Erick Zerecero Marin
Department of Ecology and Evolutionary Biology, UCLA, Barber Lab
“Toxin producing dinoflagellates and their relationship with Turbinaria ornata, a dominant macroalga on human-impacted reefs in French Polynesia”
Worldwide, tropical reefs are being transformed from coral-dominated to macroalgal-dominated communities, transitions that are often driven by anthropogenic stressors. In the South Pacific, the macroalga Turbinaria ornata has recently expanded its range and habitat usage, forming dense algal stands in reefs of Moorea, French Polynesia, negatively impacting local corals. Recent studies show that the epiphytes on T. ornata serve as a novel food source for juvenile herbivorous fishes. This observation is concerning because among these epiphytes are dinoflagellates that cause illnesses in humans, such as ciguatera and diarrhetic shellfish poisoning. This study examines the impacts of increased T. ornata density on toxin producing dinoflagellates. Results showed that T. ornata had significantly higher abundances of toxin producing dinoflagellates (Gambierdiscus spp., Ostreopsis spp., and Prorocentrum spp.) than other macroalgae, including Padina sp., Sargassumm sp. and Dictyota sp. Combined, these results suggest that transitions from coral to algal dominated ecosystems not only have negative impacts on the health and function of local reef communities, but these transitions may also negatively impact human health. Increased grazing on T. ornata epiphytes by juvenile fish provides a pathway introduction of dinoflagellate toxins into the food chain, potentially increasing the incidence of ciguatera, particularly on reefs impacted by anthropogenic stressors.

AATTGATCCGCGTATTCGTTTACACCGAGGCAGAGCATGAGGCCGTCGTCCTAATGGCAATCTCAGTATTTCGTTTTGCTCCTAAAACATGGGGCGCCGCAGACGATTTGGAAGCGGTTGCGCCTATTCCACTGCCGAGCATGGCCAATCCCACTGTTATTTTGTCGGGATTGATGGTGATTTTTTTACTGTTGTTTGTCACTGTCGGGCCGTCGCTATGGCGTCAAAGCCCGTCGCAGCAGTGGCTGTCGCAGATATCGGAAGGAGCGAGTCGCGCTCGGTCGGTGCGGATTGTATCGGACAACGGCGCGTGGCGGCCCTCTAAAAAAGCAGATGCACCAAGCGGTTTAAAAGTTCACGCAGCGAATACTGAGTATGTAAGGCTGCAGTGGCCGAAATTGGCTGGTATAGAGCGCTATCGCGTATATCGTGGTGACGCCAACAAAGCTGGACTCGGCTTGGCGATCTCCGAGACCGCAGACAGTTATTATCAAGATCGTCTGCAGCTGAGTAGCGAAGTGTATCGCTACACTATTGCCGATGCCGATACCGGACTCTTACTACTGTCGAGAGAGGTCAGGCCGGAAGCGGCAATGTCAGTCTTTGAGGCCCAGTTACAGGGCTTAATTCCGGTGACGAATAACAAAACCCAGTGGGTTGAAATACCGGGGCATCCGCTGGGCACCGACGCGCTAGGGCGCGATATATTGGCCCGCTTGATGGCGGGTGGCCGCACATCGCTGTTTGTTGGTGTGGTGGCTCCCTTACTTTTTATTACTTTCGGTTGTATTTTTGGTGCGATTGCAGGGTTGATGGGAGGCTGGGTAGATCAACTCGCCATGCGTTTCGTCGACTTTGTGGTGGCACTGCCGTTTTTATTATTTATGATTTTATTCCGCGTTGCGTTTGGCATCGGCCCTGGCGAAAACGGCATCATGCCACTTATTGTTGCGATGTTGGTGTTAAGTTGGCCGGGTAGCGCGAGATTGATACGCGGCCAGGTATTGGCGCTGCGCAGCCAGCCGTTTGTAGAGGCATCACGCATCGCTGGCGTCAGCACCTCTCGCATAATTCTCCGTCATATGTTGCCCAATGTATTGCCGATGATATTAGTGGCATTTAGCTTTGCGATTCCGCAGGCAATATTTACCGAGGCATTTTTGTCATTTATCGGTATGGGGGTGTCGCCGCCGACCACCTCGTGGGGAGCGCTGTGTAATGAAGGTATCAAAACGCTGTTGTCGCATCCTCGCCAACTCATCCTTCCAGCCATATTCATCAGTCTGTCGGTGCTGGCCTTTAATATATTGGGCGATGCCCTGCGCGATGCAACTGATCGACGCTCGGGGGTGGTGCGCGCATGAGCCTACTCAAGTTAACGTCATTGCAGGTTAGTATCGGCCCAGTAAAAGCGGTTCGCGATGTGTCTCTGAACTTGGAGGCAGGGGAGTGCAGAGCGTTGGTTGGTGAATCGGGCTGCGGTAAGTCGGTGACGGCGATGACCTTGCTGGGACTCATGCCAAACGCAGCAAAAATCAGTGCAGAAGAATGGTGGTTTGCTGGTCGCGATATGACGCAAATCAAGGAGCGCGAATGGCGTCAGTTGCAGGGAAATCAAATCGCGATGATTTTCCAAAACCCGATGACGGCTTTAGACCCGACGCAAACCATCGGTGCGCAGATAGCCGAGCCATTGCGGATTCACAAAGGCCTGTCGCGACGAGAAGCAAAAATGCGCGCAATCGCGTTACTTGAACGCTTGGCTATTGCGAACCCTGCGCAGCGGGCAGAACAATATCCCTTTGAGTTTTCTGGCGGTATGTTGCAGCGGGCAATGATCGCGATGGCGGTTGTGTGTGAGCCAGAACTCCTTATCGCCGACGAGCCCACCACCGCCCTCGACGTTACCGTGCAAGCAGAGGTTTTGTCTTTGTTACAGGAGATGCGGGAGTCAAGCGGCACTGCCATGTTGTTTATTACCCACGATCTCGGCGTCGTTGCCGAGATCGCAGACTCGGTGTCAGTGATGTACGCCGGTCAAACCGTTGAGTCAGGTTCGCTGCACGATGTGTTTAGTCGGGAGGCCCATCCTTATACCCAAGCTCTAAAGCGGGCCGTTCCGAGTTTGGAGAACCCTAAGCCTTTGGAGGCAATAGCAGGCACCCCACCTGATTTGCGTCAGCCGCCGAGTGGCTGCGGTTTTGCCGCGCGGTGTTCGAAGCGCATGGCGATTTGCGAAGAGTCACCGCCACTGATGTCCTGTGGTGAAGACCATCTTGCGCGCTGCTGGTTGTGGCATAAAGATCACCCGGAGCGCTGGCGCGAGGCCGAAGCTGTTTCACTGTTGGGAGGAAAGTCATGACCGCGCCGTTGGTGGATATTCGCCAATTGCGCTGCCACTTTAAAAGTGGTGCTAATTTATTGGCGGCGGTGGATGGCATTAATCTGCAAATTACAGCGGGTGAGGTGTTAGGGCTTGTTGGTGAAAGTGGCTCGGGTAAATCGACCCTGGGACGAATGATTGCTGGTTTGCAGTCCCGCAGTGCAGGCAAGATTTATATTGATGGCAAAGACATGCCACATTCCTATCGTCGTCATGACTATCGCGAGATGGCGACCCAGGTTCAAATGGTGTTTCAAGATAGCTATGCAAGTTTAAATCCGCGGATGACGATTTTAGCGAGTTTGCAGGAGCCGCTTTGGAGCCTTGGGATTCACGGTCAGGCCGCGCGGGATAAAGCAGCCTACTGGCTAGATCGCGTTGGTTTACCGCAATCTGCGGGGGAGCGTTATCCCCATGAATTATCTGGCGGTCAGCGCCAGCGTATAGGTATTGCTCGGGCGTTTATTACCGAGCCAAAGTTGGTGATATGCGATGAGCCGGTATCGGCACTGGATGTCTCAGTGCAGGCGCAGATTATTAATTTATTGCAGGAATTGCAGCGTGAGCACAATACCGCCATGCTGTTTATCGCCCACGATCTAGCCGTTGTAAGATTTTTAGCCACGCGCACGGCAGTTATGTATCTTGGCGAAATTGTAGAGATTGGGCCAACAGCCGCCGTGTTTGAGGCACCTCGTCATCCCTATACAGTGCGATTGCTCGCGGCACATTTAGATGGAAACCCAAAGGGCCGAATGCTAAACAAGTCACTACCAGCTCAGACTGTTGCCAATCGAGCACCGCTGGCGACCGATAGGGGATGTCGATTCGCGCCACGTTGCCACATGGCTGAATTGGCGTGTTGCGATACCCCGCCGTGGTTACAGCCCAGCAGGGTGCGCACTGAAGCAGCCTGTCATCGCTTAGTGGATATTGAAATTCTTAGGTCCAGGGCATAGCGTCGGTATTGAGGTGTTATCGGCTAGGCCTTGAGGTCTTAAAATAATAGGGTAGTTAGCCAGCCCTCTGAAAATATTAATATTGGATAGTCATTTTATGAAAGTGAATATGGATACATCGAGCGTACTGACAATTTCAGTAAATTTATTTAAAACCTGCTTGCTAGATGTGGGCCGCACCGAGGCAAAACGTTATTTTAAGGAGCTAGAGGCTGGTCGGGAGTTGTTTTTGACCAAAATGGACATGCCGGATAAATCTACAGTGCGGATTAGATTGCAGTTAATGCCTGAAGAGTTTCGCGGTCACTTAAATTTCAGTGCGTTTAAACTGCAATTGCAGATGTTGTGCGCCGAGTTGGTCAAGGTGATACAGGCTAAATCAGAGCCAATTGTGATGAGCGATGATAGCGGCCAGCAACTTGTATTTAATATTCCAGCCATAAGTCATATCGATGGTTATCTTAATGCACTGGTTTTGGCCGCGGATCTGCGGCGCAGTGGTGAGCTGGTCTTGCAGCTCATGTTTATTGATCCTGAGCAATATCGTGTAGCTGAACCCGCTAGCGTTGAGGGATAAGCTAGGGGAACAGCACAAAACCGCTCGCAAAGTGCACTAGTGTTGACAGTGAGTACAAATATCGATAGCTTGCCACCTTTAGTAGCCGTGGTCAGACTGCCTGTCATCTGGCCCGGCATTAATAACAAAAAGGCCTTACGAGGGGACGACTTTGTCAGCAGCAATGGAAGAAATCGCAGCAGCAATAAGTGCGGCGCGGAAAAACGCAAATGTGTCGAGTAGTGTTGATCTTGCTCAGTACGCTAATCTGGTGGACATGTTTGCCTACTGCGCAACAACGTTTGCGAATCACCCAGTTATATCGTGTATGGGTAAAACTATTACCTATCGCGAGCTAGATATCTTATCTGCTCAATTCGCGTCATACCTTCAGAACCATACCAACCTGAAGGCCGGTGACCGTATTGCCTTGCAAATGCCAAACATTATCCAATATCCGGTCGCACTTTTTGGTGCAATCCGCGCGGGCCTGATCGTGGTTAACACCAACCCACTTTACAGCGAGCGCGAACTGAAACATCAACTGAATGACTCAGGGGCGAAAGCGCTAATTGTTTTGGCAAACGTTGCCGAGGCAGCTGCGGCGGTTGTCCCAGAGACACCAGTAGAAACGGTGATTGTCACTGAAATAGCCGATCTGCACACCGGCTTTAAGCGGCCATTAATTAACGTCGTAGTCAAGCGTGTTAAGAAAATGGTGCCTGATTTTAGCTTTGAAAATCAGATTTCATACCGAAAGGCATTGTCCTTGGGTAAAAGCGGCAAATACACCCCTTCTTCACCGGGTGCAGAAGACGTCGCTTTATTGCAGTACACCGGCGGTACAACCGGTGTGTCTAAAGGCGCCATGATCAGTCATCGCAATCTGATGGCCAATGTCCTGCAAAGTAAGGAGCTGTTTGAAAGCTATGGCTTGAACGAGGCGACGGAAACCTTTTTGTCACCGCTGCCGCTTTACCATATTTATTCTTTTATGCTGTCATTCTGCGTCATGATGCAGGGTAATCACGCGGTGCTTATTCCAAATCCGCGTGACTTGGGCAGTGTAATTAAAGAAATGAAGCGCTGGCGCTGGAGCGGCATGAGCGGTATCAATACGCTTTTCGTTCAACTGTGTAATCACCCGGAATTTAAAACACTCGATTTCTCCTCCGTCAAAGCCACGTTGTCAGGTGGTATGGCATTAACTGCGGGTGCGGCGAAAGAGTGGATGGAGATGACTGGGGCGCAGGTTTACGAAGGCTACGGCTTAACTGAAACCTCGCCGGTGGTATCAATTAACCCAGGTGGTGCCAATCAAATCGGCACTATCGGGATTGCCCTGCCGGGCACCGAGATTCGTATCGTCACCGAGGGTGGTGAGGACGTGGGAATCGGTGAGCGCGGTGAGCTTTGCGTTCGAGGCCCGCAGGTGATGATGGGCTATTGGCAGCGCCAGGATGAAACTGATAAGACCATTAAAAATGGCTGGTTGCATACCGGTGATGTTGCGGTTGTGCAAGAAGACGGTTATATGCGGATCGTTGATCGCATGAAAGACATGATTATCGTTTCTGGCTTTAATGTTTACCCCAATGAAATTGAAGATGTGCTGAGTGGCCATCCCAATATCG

Department of Ecology and Evolutionary Biology, UCLA, Alfaro Lab
“Evolutionary and functional consequences of sexually dimorphic color pattern diversity in labrid fishes”
Sexual color dimorphism is largely attributed to sexual selection, where different sexes will broadcast distinct displays to conspecifics to convey information such as mating availability and fitness for reproduction. This is balanced by the effects of natural selection, where colors that allow an organism to mitigate conspicuousness to potential predators may also contribute to fitness. Colors themselves contribute to conspicuousness, but so can overall pattern through the juxtaposition of adjacent or other co-occurring colors. Among species that exhibit sexual color dimorphism, disparity in color pattern geometry contributes to differences in relative conspicuousness towards both predators and conspecifics among sexes. We quantify color pattern geometry and complexity across males and females of dichromatic and non-dichromatic species of wrasses (Labridae) using sashimi and charisma, novel high-throughput image processing and color classification methods, to automatically crop fish from image backgrounds and detect the number and proportions of color classes on each individual to best capture overall pattern diversity. While previous work has examined the evolution of color dimorphism in terms of the presence or absence of discrete colors across labrids, the evolution of the relative proportion and distribution of colors that comprise patterns among sexually dichromatic species has not been previously evaluated. We also use visual models and phylogenetic comparative methods to test how males and females diverge from one another in terms of statistics that capture color pattern geometry. We demonstrate that not only color composition, but also relative proportion and orientation of colors in patterns have important implications for different life histories among sexes of wrasses on a macroevolutionary scale.
Thursday, January 14th, 2021 @ 5 PM
Zoom Link: https://ucla.zoom.us/j/97381037418
Zoom ID: 973 8103 7418